In the novel's most unrelentingly cerebral chapter, Stephen
often steps back from his feverishly inventive thoughts to
mock or undermine them, or to seek relief from their
tyrannical grip on his brain. Some of these passages require
no explication, but the allusive riddling of others invites
comment. Collectively, all of them represent an implicit
commentary on the "theory" that Stephen is defending.
Read MoreBoth of Joyce's schemas associate Scylla and Charybdis with the "brain," and by the end of the chapter Stephen's noggin must be aching. In order to defend his view that Shakespeare's sexual life not only informs his works but represents an archetypal pattern for all literary creation, he calls up supporting evidence from two dozen of the Bard's plays, both of his long narrative poems, several turn-of-the-century biographies, and a smattering of Elizabethan and Jacobean cultural history. As his listeners throw challenges at him, he responds to each one. At one point John Eglinton dares him to "Prove that he was a jew"—a contention that he has not even made about Shakespeare and which his views in no way require—and he takes up the challenge, weaving a wildly analogical argument about financial avarice, incest, Jewish intermarriage, and cuckold-consciousness. A bit later, longing for the mental gymnastics to end, he thinks, in the idiom of Richard III, "My kingdom for a drink."
Early on, Stephen sounds despairing: "Folly. Persist." A bit later, he sounds more confident: "I think you're getting on very nicely. Just mix up a mixture of theolologicophilolological. Mingo, minxi, mictum, mingere." But the Latin verb mingo does not mean "mix." It means to make water, or urinate. All his logical cleverness, sustained by fancy theology and philology, is just pissing in the wind. The faux-Latinate scholarly gloss lends a highly sardonic tinge to "I think you're getting on very nicely." If his audience seems unconvinced, Stephen does too: "What the hell are you driving at?"
And why is he doing it? He has nothing to gain financially or, it would seem, in social esteem. But a strong sense of purpose does sustain him, pushing against the friction of his self-doubt: "I know. Shut up. Blast you. I have reasons. / Amplius. Adhuc. Iterum. Postea. / Are you condemned to do this?" (Stephen's love of Scholastic philosophy here prompts more Latinate self-mockery: "Furthermore. Thus far. Again. Afterwards.") He may not know exactly where he is going, but he knows that he must see it through to the end: "Speech, speech. But act. Act speech. They mock to try you. Act. Be acted on. / . . . On."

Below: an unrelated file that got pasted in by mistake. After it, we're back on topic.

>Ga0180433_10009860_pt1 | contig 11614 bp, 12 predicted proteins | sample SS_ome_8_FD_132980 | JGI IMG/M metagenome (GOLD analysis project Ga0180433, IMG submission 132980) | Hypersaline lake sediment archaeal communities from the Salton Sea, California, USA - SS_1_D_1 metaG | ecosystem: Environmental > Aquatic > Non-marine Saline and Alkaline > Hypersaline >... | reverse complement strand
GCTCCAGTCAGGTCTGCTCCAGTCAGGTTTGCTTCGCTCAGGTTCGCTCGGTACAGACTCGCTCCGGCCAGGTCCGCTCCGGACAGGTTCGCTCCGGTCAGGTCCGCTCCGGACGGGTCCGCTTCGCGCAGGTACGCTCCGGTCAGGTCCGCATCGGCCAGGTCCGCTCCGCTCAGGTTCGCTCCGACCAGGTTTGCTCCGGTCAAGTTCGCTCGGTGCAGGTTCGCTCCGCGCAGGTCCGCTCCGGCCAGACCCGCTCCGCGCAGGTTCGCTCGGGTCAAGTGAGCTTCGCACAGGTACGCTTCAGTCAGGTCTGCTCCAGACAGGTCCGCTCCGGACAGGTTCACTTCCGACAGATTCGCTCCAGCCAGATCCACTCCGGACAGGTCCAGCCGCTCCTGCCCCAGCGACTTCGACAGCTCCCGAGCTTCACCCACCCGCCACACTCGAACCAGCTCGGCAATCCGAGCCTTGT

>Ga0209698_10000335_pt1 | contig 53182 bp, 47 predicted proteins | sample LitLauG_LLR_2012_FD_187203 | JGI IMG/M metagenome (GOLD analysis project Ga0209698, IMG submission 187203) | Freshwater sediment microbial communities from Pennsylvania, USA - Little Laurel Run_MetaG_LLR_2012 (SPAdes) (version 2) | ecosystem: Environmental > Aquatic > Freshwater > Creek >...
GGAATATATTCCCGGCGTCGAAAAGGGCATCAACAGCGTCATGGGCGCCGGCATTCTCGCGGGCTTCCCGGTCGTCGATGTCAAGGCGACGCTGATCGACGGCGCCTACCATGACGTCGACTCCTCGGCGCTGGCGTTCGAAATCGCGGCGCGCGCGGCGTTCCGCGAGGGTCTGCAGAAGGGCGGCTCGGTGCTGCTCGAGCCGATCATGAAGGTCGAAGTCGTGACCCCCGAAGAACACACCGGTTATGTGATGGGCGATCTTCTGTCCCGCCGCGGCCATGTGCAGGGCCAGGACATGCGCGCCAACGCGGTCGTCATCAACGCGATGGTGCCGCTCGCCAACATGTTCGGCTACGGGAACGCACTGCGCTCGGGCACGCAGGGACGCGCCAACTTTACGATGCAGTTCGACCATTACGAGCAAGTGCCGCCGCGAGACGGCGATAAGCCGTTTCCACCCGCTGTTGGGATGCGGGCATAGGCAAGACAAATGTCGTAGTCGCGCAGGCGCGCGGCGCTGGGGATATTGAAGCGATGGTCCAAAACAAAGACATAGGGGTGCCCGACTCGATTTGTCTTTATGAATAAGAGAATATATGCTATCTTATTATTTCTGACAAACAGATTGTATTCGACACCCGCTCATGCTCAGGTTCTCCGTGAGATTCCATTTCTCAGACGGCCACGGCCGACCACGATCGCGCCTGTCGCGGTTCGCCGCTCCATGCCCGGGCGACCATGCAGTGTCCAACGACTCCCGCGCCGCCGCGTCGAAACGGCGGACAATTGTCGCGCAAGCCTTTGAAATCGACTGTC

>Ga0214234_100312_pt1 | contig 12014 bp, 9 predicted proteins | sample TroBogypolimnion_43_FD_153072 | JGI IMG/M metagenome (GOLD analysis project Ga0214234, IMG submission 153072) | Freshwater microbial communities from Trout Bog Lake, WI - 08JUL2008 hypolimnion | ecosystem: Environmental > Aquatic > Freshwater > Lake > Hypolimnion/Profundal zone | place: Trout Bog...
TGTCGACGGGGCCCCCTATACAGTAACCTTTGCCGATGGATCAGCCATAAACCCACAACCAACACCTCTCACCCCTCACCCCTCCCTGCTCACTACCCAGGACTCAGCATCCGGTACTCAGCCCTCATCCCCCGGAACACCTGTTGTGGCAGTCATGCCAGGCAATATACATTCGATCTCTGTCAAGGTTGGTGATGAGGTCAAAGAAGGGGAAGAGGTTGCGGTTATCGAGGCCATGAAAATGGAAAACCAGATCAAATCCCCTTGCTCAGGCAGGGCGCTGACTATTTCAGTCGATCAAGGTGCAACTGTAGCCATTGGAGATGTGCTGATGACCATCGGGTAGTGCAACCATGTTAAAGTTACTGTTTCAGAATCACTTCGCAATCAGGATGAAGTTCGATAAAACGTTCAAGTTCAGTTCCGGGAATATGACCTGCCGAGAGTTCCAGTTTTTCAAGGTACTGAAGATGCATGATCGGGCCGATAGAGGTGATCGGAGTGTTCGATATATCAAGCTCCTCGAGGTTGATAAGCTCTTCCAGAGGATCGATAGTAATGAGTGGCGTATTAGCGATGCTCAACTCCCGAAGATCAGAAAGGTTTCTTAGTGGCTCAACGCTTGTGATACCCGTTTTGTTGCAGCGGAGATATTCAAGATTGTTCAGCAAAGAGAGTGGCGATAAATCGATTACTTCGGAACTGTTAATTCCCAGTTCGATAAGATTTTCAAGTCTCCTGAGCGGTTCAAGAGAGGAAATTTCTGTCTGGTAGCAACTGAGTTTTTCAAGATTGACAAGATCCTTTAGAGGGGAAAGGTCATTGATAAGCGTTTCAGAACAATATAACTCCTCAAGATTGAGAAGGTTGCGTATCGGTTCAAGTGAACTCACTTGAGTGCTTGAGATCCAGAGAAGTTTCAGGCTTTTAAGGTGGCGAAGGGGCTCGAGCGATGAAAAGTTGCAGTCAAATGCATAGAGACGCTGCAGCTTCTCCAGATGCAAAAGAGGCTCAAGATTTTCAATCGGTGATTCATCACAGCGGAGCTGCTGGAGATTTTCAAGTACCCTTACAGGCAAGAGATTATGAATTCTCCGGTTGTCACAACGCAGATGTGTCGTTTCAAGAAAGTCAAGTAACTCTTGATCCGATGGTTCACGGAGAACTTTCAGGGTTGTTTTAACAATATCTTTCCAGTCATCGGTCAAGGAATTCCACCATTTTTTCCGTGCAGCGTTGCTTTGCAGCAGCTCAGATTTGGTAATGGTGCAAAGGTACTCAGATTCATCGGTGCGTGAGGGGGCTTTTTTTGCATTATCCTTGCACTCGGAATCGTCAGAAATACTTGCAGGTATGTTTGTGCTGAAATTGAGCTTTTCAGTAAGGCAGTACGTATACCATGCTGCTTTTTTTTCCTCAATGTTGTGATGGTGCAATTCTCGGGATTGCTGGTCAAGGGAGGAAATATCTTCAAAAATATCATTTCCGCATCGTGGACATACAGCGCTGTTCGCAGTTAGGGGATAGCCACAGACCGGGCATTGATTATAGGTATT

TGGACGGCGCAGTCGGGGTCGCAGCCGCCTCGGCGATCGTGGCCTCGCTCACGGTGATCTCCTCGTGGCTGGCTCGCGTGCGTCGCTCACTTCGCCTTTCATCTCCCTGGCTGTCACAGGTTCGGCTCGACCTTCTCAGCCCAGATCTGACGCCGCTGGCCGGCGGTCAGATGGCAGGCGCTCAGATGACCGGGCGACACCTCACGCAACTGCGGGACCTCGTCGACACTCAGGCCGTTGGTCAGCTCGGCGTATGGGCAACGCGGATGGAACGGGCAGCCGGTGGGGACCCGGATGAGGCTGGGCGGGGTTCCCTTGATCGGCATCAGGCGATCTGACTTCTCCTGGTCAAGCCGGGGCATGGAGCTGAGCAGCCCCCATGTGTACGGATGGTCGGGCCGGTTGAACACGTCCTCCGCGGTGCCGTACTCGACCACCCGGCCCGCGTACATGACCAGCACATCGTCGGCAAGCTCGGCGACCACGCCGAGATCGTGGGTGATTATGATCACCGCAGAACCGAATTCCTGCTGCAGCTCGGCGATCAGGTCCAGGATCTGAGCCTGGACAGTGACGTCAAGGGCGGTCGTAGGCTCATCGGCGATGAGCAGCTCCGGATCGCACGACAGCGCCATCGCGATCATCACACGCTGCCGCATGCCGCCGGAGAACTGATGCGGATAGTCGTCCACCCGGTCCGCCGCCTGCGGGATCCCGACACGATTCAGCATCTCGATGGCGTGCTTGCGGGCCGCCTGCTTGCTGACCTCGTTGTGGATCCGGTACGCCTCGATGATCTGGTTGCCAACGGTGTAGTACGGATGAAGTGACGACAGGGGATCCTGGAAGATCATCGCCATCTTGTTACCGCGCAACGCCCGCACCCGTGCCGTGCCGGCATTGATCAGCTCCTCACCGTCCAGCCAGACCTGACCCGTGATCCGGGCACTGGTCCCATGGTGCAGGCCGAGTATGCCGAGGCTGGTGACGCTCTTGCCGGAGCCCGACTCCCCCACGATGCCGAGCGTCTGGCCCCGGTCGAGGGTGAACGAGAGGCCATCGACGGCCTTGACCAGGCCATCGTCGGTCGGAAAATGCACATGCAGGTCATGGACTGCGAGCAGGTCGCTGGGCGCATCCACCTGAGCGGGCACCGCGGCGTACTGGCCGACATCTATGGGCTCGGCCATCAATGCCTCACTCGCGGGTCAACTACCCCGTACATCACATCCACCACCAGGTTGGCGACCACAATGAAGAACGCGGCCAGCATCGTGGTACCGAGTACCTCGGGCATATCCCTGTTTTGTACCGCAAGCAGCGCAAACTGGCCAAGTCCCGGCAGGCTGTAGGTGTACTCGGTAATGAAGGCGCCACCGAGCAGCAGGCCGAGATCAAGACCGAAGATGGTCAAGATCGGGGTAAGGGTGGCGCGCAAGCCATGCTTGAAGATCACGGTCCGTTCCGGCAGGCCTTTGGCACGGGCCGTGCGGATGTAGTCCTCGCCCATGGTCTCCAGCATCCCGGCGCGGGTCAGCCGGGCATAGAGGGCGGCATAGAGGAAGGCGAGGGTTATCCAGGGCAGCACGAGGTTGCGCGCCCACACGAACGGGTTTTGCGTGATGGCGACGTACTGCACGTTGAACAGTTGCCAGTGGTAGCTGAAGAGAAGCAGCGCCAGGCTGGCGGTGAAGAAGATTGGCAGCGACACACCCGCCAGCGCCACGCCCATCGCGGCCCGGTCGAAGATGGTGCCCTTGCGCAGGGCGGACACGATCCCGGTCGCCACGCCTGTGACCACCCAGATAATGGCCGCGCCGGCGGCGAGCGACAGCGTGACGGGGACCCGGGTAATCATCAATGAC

At a crucial point, Stephen is quick to confess to a charge that his scholarship is bunkum:
— You are a delusion, said roundly John Eglinton to Stephen. You have brought us all this way to show us a French triangle. Do you believe your own theory?Seconds later, however, his internal monologue shows him clinging to some core faith in the arguments he is making: "I believe, O Lord, help my unbelief. That is, help me to believe or help me to unbelieve? Who helps to believe? Egomen. Who to unbelieve? Other chap." He quotes from Mark 9:23-24, where a desperate father brings his sick child to Jesus for healing. Jesus says that "all things are possible to him that believeth" and the man cries out, "Lord, I believe; help thou mine unbelief." The allusion suggests that Stephen has some underlying faith in what he is doing, even if the point of it is not yet quite clear.
— No, Stephen said promptly.
Belief comes from himself—ego men, Greek for "I especially"—but Gifford suggests an allusion also to The Egoist, Dora Marsden's daring literary magazine that published parts of A Portrait of the Artist as a Young Man beginning in 1914, giving Joyce some reason to hope that he could succeed as a novelist. Unbelief comes from the "Other chap," the not-I against which every artistic sensibility must set itself and also, Gifford suggests, another publisher, George Roberts of Maunsel & Co., who, fearing prosecution, endlessly deferred his promise to publish Dubliners, starting in 1909 and ending only in 1912 with a firm rejection. If Gifford is right, then by layering these later sources of despair and encouragement atop the bardology, Joyce is suggesting that Stephen struggles to maintain faith in his "theory" because it is important to his own dream of becoming an artist.
There is something important at stake for Stephen, but it is not a desire to write pseudo-biographical literary criticism. He makes his arguments about Shakespeare to map an audacious aesthetic account of the dynamics of literary creation. The shamelessly tendentious particulars seem to be as burdensome to him as they are tiresome to his listeners. In one moment of charming candor he acknowledges his tendency to monomanical overgeneralization: "It is in infinite variety everywhere in the world he has created, in Much Ado about Nothing, twice in As you like It, in The Tempest, in Hamlet, in Measure for Measure, and in all the other plays which I have not read." Immediately after this, the narrative adds its own charming observation: "He laughed to free his mind from his mind's bondage."
This sentence needs no explanation, but it may at least be admired. Laughter does briefly free the mind from obsessive thoughts. So may the drinking that Stephen longs to return to after leaving the library. And so too may something as simple as strong sunlight, which can render a body sentient but blissfully blank. In another line that is no less brilliant for its uncomplicated take on a common human experience, Joyce writes that Stephen steps out of his dark nook in the library into "a shattering daylight of no thoughts."